Welcome to Fly in the Soup, a new feature in which Gut Check contributors rail against those culinary experiences that annoy us most.
Servers say any number of annoying things -- most of them stock phrases uttered without thought. For example, hearing "Are you done enjoying that?" makes me want to drive a fork through my own forehead. How many times have I bit my tongue to keep from replying, "You know, frankly, I stopped enjoying
this a while ago" or something worse?
Again, though, these are stock phrases, a necessary evil of dining. It's when a server ventures into personal opinion that I truly bristle. Specifically, I bristle when I or a dining companion orders a specific dish and the server replies, "Excellent choice" or something along those lines.
I know the server means well. And part of me does appreciate the honest enthusiasm, as opposed to chef- or manager-mandated pushing of a certain dish. But it's still an absolute no-no.
The reason why should be obvious. If not, here, drawn from personal experience, is a one-act play describing what happens:
My Wife: I'll have the shrimp.
Server: The shrimp. OK. And for you, sir?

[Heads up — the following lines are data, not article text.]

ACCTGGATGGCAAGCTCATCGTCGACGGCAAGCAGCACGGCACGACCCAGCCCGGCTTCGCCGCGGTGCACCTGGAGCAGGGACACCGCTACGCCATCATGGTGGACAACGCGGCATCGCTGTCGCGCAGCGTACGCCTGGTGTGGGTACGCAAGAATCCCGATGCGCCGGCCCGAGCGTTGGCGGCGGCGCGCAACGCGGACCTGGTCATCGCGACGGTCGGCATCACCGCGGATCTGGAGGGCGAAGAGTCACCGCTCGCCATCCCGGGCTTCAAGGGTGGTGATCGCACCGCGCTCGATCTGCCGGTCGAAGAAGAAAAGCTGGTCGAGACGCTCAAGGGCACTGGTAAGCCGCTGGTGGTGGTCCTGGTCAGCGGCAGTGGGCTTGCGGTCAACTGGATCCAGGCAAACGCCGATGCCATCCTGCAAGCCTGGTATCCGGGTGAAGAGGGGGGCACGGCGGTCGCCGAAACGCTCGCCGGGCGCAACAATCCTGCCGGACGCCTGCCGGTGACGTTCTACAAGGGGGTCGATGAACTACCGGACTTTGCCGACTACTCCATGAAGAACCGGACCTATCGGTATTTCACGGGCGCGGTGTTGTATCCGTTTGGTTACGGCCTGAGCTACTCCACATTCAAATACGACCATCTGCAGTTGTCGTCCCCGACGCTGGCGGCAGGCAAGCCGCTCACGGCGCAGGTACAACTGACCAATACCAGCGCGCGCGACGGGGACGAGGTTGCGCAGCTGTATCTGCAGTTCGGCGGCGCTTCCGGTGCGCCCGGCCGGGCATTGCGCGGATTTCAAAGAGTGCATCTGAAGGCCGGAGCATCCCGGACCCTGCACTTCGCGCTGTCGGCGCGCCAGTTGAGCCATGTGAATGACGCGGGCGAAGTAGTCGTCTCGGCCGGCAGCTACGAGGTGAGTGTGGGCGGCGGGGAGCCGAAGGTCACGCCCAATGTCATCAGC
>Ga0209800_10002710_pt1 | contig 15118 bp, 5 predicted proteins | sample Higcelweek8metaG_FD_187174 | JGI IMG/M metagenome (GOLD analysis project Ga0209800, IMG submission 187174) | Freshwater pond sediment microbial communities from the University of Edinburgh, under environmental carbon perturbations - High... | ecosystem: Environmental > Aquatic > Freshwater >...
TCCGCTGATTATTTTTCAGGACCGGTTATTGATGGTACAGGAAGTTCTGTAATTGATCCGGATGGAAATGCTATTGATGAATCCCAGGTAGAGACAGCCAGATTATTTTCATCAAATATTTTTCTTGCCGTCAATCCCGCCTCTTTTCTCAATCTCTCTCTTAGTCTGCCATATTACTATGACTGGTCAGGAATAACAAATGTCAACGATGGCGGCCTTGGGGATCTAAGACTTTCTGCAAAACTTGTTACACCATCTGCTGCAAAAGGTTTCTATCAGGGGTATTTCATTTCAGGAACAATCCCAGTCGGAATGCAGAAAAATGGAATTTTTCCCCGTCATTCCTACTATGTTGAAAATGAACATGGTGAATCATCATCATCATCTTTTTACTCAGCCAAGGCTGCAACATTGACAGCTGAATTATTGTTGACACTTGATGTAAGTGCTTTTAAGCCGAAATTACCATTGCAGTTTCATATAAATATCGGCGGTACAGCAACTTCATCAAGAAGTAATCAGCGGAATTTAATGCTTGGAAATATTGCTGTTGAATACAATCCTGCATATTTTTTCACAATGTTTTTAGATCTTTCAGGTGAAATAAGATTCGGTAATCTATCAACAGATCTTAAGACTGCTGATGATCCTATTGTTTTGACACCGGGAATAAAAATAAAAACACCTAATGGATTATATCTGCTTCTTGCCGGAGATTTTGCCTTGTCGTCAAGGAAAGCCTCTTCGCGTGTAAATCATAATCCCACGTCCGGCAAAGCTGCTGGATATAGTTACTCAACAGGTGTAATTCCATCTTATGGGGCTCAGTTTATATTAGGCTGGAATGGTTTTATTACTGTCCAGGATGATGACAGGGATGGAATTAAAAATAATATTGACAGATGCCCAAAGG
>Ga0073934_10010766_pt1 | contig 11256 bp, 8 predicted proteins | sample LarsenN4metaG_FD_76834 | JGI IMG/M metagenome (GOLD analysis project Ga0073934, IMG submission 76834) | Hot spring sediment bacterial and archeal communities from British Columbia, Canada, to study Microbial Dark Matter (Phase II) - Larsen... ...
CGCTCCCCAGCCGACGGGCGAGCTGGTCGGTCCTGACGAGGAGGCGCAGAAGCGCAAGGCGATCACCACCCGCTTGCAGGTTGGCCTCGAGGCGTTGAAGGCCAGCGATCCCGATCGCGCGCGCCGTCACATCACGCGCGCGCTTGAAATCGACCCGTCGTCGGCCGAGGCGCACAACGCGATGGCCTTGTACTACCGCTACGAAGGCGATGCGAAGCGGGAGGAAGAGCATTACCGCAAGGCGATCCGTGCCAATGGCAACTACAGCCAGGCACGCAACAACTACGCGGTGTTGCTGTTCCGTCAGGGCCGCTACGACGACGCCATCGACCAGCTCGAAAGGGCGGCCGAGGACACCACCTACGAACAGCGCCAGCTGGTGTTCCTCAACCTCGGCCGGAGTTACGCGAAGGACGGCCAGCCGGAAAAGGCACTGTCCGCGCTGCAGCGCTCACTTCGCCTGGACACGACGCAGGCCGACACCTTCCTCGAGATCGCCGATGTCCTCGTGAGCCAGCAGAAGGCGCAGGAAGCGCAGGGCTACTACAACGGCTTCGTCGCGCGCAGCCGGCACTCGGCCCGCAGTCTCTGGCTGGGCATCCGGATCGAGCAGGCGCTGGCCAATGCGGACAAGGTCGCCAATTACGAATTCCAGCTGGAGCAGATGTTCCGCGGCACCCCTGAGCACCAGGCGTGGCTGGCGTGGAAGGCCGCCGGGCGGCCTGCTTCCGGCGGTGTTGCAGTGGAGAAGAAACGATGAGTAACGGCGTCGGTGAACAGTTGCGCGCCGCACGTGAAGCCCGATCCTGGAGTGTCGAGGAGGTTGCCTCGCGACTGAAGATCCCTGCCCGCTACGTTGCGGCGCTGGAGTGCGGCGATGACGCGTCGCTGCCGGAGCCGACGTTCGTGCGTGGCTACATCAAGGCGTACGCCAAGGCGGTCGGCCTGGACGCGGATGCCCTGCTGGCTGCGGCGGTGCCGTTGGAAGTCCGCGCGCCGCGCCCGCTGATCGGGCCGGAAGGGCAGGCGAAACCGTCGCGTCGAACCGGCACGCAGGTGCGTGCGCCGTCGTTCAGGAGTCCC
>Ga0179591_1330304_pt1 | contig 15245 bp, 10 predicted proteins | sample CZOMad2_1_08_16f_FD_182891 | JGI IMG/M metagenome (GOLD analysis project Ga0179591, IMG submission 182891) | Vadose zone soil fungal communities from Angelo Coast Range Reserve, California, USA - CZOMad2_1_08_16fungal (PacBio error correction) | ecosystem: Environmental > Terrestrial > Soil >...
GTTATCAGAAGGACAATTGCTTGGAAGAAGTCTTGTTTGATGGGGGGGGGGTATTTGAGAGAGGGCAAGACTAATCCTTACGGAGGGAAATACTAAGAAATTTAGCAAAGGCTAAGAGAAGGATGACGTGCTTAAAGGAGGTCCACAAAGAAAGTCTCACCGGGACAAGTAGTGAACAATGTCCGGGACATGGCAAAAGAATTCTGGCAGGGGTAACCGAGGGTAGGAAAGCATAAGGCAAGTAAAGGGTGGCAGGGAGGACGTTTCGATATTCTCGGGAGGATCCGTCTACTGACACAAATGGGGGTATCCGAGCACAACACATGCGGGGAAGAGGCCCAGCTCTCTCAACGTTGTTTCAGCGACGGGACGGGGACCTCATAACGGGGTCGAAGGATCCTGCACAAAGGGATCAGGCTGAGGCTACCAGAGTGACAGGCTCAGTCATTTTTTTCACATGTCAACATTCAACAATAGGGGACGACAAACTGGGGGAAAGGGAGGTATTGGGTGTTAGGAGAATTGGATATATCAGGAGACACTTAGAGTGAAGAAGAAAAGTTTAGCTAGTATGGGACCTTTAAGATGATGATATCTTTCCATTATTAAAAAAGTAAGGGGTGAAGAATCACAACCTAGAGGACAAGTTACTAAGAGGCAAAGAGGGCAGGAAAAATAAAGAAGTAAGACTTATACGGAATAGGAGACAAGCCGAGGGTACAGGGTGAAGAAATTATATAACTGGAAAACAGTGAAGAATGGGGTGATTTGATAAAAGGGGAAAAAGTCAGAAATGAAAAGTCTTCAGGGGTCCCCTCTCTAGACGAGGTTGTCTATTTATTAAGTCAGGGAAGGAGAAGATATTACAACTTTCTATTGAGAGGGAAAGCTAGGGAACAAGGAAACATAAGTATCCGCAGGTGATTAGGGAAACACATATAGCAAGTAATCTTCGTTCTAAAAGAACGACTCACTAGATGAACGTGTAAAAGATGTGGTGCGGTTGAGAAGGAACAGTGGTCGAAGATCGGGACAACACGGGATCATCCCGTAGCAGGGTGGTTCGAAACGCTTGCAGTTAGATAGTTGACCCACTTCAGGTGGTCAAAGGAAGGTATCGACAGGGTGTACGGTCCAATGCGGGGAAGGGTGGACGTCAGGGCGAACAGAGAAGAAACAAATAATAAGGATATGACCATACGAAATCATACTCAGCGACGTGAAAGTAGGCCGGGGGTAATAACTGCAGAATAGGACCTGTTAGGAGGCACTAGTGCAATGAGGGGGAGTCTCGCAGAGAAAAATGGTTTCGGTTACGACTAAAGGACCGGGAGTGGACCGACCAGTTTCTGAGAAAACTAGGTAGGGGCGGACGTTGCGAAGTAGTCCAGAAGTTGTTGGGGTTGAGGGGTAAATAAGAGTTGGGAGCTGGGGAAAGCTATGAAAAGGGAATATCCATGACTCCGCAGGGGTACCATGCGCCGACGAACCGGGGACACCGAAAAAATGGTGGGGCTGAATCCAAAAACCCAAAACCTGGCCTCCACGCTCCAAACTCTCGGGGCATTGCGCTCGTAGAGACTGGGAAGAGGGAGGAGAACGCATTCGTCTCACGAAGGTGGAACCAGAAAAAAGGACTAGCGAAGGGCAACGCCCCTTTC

Me: The duck breast, please.
Server: The duck breast. Excellent choice!
Server walks away.
My Wife: (Nervously) So the shrimp isn't an excellent choice?
The human palate is a wonderful thing -- but also wonderfully strange. Psychology plays a part. In this case, even the slightest doubt about the quality of a dish could spoil an otherwise decent meal.
Declaring someone's choice "excellent" also sows doubts about the restaurant as a whole. If another dish isn't
an excellent choice, why is it on the menu in the first place? Is the chef truly dedicated to his or her craft or just some hack slinging hash for a paycheck to the unwashed masses?
Conversely, declaring a dish an "excellent choice" heightens the diner's expectations. If the dish delivers, no problem. But if it's merely good instead of great, the disappointment can be disproprtional, again spoiling an otherwise decent meal.
Variations of this practice -- "The duck breast is my favorite!" -- are less damaging, but still annoying. The ideal server should be like the ideal journalist: You should understand and be able to describe and explain the menu, noting, say, that this dish is a riff on a classic, that aspargus is in season, and so on. But your subjective opinion has no place in the report.
Finally, a caveat for diners: If you ask the server for his or her opinion -- "Do you recommend the oysters or the scallops?" -- and disagree with the response, you have only yourself to blame.